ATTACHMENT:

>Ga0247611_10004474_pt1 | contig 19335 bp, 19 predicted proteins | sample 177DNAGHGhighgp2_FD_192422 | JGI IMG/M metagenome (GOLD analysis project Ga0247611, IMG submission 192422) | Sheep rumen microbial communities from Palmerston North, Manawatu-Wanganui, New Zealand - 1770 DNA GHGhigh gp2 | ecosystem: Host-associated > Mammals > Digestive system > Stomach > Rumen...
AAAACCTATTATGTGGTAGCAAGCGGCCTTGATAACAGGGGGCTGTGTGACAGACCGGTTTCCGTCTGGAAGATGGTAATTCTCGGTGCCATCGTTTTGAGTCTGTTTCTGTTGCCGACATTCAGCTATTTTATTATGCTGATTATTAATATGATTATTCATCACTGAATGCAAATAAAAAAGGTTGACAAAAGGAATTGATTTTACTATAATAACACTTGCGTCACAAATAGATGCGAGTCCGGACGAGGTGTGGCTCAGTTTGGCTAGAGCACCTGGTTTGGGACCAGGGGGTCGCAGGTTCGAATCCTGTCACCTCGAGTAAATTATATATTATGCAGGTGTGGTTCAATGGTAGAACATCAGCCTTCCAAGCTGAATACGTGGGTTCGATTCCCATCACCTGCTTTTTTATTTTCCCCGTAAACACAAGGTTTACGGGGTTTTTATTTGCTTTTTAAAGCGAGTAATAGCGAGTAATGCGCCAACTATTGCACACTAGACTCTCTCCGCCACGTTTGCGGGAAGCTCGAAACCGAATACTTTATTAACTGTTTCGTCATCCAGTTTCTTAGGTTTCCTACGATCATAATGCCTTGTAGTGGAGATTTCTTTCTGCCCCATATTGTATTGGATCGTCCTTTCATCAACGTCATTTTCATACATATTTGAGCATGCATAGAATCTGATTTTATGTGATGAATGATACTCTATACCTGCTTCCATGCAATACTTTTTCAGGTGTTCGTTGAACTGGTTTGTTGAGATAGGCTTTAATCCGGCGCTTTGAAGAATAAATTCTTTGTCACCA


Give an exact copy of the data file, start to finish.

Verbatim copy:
>Ga0247611_10004474_pt1 | contig 19335 bp, 19 predicted proteins | sample 177DNAGHGhighgp2_FD_192422 | JGI IMG/M metagenome (GOLD analysis project Ga0247611, IMG submission 192422) | Sheep rumen microbial communities from Palmerston North, Manawatu-Wanganui, New Zealand - 1770 DNA GHGhigh gp2 | ecosystem: Host-associated > Mammals > Digestive system > Stomach > Rumen...
AAAACCTATTATGTGGTAGCAAGCGGCCTTGATAACAGGGGGCTGTGTGACAGACCGGTTTCCGTCTGGAAGATGGTAATTCTCGGTGCCATCGTTTTGAGTCTGTTTCTGTTGCCGACATTCAGCTATTTTATTATGCTGATTATTAATATGATTATTCATCACTGAATGCAAATAAAAAAGGTTGACAAAAGGAATTGATTTTACTATAATAACACTTGCGTCACAAATAGATGCGAGTCCGGACGAGGTGTGGCTCAGTTTGGCTAGAGCACCTGGTTTGGGACCAGGGGGTCGCAGGTTCGAATCCTGTCACCTCGAGTAAATTATATATTATGCAGGTGTGGTTCAATGGTAGAACATCAGCCTTCCAAGCTGAATACGTGGGTTCGATTCCCATCACCTGCTTTTTTATTTTCCCCGTAAACACAAGGTTTACGGGGTTTTTATTTGCTTTTTAAAGCGAGTAATAGCGAGTAATGCGCCAACTATTGCACACTAGACTCTCTCCGCCACGTTTGCGGGAAGCTCGAAACCGAATACTTTATTAACTGTTTCGTCATCCAGTTTCTTAGGTTTCCTACGATCATAATGCCTTGTAGTGGAGATTTCTTTCTGCCCCATATTGTATTGGATCGTCCTTTCATCAACGTCATTTTCATACATATTTGAGCATGCATAGAATCTGATTTTATGTGATGAATGATACTCTATACCTGCTTCCATGCAATACTTTTTCAGGTGTTCGTTGAACTGGTTTGTTGAGATAGGCTTTAATCCGGCGCTTTGAAGAATAAATTCTTTGTCACCA